The death of a tiny baby after mum suffered from pre-eclampsia could have been avoided, bosses at Kettering General Hospital have admitted.
Kimberley Wilson from Wellingborough was displaying signs of pre-eclampsia in June 2016, a month before her due date, but chances to escalate her care were missed.
Her baby Ava Wilson-York subsequently died and KGH NHS Trust have paid an undisclosed settlement after admitting liability.
A serious investigation report published by the Trust found that Ava’s death was ‘avoidable’.
Kimberley, 27, a care assistant, and her partner Paul York, 30, found out they were expecting their first child in late 2015. Kimberley was placed under the care of Kettering General Hospital and given a due date of July 13, 2016.
Following a visit to her GP on June 14, 2016, with swollen legs and ankles, Kimberley was referred to Kettering General Hospital’s maternity unit to check for pre-eclampsia.
After several hours she was discharged home to attend twice weekly community midwife appointments.
On June 17 Kimberley was reviewed by a midwife and her legs and ankles remained swollen. Protein was found in her urine. She was booked in for another appointment three days later. Kimberley was advised of the symptoms of pre-eclampsia and told to call the hospital if these occurred.
On June 19 Kimberley telephoned Kettering General Hospital complaining of abdominal pain, but was advised to stay at home and take a bath and painkillers.
She was reassured that her symptoms were normal and there was no need to attend hospital.
Kimberley called Kettering General Hospital again. She was advised that she could attend hospital, but if she did she would have to wait if she wanted to be seen as the delivery suit was very busy.
Following this she called another hospital and attended its maternity ward. Following tests Kimberley’s blood pressure was high and she had increased levels of protein in her urine. She started undergoing treatment for pre-eclampsia. However, by this time it was too late and doctors could not save Ava who was delivered by caesarean section.
The Trust admitted in their response letter that the symptoms displayed on June 17 were indicative of pre-eclampsia and warranted referral to hospital and admission.
Had she been appropriately admitted following onset of pain, she would have had CTG monitoring and baby Ava would have been delivered by caesarean section. Ultimately baby Ava’s death would have been avoided.
It was also noted in the Trust serious untoward investigation report that the telephone conversation Kimberley had with the hospital on June 19 prevented her from having timely and local care.
Kimberley said: “I was becoming concerned that something wasn’t right. I was being sick and the pain was getting worse.
“It got to the point where we had to try another hospital. From that point everything just moved so quickly. I will never forget when the staff told me that my baby didn’t have a heartbeat.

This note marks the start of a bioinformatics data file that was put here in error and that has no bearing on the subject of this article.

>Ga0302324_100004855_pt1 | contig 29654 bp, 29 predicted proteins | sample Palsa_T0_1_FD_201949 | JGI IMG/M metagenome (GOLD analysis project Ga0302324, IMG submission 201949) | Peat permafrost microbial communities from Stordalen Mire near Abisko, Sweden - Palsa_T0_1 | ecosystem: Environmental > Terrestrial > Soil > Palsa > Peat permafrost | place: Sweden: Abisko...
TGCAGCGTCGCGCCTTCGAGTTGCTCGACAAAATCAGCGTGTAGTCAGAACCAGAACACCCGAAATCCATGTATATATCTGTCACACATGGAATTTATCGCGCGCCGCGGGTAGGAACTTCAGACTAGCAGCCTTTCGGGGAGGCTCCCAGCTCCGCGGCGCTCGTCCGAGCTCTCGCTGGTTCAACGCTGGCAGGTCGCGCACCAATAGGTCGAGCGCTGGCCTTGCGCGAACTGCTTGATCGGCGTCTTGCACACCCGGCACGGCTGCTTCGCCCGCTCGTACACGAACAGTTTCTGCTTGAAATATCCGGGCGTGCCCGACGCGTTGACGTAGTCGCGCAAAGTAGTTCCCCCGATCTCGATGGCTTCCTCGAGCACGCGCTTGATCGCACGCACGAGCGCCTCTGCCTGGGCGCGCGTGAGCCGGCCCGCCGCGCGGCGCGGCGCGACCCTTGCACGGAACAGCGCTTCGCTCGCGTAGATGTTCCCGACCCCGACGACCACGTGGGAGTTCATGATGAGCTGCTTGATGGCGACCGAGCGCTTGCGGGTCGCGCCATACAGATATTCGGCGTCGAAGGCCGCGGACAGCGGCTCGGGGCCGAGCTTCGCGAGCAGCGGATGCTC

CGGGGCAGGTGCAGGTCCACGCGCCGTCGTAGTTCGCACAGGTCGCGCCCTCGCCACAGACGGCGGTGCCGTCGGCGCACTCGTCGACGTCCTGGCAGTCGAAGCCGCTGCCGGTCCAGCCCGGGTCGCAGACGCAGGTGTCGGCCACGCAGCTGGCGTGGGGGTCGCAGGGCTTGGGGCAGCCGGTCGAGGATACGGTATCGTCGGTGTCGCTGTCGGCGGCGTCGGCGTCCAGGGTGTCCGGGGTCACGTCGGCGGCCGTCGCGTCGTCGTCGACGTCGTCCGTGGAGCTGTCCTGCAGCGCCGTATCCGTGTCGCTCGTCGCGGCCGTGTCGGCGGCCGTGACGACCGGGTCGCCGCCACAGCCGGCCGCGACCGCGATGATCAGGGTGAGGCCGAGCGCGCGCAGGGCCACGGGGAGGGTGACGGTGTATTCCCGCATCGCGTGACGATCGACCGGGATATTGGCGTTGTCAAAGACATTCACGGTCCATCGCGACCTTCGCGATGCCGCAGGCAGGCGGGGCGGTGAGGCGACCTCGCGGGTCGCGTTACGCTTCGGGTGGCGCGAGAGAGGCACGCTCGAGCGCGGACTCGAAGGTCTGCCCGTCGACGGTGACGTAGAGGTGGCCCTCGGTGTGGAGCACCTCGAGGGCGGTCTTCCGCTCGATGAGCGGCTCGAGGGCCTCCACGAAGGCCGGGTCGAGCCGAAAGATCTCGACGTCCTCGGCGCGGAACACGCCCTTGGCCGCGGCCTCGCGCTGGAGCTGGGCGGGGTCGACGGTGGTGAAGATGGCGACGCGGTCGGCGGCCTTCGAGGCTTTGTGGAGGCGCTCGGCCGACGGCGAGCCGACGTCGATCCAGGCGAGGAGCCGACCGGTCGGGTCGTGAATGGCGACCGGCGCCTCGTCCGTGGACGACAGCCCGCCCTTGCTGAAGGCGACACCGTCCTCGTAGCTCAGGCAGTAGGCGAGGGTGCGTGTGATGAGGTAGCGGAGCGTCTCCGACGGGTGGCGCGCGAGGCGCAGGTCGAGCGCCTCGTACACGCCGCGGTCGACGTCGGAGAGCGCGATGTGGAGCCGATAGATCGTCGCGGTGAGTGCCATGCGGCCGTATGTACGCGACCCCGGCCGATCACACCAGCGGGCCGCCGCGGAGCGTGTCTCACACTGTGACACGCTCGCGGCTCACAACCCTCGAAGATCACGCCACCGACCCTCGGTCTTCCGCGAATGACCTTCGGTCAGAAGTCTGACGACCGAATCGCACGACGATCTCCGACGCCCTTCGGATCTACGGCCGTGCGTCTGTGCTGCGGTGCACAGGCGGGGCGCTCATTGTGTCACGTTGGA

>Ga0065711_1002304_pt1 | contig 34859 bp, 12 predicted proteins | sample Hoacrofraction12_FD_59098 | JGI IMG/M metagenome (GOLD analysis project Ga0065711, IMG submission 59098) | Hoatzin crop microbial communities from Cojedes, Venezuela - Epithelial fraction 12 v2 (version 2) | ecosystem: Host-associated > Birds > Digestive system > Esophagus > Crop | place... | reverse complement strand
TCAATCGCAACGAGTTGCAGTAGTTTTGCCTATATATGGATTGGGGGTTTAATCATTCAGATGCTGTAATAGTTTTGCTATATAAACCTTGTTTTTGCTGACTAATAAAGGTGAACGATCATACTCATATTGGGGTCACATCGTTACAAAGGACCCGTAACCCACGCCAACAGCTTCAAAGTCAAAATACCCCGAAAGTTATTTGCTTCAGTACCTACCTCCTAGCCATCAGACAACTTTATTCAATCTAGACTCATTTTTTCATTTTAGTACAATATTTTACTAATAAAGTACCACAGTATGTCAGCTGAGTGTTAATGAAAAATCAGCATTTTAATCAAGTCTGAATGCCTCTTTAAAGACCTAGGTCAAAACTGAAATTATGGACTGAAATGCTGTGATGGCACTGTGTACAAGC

“To make it worse after Ava was delivered I could only hold her for a short while. She was perfectly formed and weighed 5lb 1oz but the doctors had to take away because I was so poorly.
“Time may have moved on from Ava’s death but life hasn’t. I say that I am fine and coping but I’m not sure I will ever get over losing Ava. I sit there at night going over everything that happened and why it did.
“Both me and Paul feel completely devastated by the loss of Ava.”
Kimberley and Paul have now joined her legal team in using Baby Loss Awareness Week to call on Kettering General Hospital NHS Foundation Trust to learn lessons from the incident.
Rosalie Reading, specialist medical negligence lawyer at Irwin Mitchell representing Kimberley, said: “Pre-eclampsia is a severe type of high blood pressure in pregnancy that can have tragic consequences for babies and can leave mums seriously ill.
“Understandably Ava’s death has had a profound effect on Kimberley and Paul who feel badly let down by the events that led to Ava’s avoidable death.
“While nothing can ever make up for their loss we are pleased that the Trust has accepted liability, allowing the couple to try and rebuild their lives the best they can.
“Baby Loss Awareness Week is an important time for reflection but also to promote the help available to families who have suffered the heartbreak of losing a child regardless of the circumstances.
“We now call on the Trust to ensure it learns lessons from Ava’s death so other families do not have to suffer the heart-break that Kimberley and Paul have.”
Director of Nursing and Quality for Kettering General Hospital, Leanne Hackshall, said: “We are deeply sorry for the loss of baby Ava and for the life changing consequences that this has had on her parents.
“Immediately after this sad event we launched an external serious incident investigation to establish the circumstances that led to the death of Ava and identify what we could have done differently.
“I would like to reassure Ava’s parents and our patients more widely that we have learned from Ava’s death.
“This has included establishing improved systems to ensure that all contact with the maternity service is logged onto the electronic patient record system and readily available to all of our staff so that we always have a complete overview of previous discussions and case history.
“We have also improved our guidelines around how we monitor women with raised blood pressure and shared learning with all staff through our skill drill sessions. Alongside these developments we have also held specific learning sessions for all staff across the maternity service around communication skills”.